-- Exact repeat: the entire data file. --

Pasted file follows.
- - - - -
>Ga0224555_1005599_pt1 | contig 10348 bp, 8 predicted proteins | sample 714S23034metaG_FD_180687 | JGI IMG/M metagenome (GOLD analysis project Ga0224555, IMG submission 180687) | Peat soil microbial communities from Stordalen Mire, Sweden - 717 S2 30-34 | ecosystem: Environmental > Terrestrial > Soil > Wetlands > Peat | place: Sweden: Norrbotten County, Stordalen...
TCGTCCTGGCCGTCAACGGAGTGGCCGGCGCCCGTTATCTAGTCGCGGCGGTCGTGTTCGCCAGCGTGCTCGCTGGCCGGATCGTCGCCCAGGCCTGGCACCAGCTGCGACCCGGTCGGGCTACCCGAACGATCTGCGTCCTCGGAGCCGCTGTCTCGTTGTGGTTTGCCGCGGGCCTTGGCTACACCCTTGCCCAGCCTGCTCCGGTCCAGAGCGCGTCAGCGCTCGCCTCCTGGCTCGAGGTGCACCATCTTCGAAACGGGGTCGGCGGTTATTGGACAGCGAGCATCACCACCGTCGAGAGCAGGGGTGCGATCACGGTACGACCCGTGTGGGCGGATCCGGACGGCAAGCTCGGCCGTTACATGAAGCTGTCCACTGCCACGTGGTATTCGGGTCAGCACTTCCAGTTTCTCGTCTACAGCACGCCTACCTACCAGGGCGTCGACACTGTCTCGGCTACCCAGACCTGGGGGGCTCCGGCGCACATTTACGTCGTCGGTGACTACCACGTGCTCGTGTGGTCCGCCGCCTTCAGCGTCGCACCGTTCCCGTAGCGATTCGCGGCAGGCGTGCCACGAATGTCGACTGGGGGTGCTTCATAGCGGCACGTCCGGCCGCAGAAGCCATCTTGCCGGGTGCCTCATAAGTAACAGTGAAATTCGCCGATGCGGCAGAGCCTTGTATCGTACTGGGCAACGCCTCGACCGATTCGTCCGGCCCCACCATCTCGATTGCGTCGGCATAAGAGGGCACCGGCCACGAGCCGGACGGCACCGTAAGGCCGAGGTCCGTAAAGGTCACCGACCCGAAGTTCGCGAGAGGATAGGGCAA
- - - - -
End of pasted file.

>Ga0224555_1005599_pt1 | contig 10348 bp, 8 predicted proteins | sample 714S23034metaG_FD_180687 | JGI IMG/M metagenome (GOLD analysis project Ga0224555, IMG submission 180687) | Peat soil microbial communities from Stordalen Mire, Sweden - 717 S2 30-34 | ecosystem: Environmental > Terrestrial > Soil > Wetlands > Peat | place: Sweden: Norrbotten County, Stordalen...
TCGTCCTGGCCGTCAACGGAGTGGCCGGCGCCCGTTATCTAGTCGCGGCGGTCGTGTTCGCCAGCGTGCTCGCTGGCCGGATCGTCGCCCAGGCCTGGCACCAGCTGCGACCCGGTCGGGCTACCCGAACGATCTGCGTCCTCGGAGCCGCTGTCTCGTTGTGGTTTGCCGCGGGCCTTGGCTACACCCTTGCCCAGCCTGCTCCGGTCCAGAGCGCGTCAGCGCTCGCCTCCTGGCTCGAGGTGCACCATCTTCGAAACGGGGTCGGCGGTTATTGGACAGCGAGCATCACCACCGTCGAGAGCAGGGGTGCGATCACGGTACGACCCGTGTGGGCGGATCCGGACGGCAAGCTCGGCCGTTACATGAAGCTGTCCACTGCCACGTGGTATTCGGGTCAGCACTTCCAGTTTCTCGTCTACAGCACGCCTACCTACCAGGGCGTCGACACTGTCTCGGCTACCCAGACCTGGGGGGCTCCGGCGCACATTTACGTCGTCGGTGACTACCACGTGCTCGTGTGGTCCGCCGCCTTCAGCGTCGCACCGTTCCCGTAGCGATTCGCGGCAGGCGTGCCACGAATGTCGACTGGGGGTGCTTCATAGCGGCACGTCCGGCCGCAGAAGCCATCTTGCCGGGTGCCTCATAAGTAACAGTGAAATTCGCCGATGCGGCAGAGCCTTGTATCGTACTGGGCAACGCCTCGACCGATTCGTCCGGCCCCACCATCTCGATTGCGTCGGCATAAGAGGGCACCGGCCACGAGCCGGACGGCACCGTAAGGCCGAGGTCCGTAAAGGTCACCGACCCGAAGTTCGCGAGAGGATAGGGCAA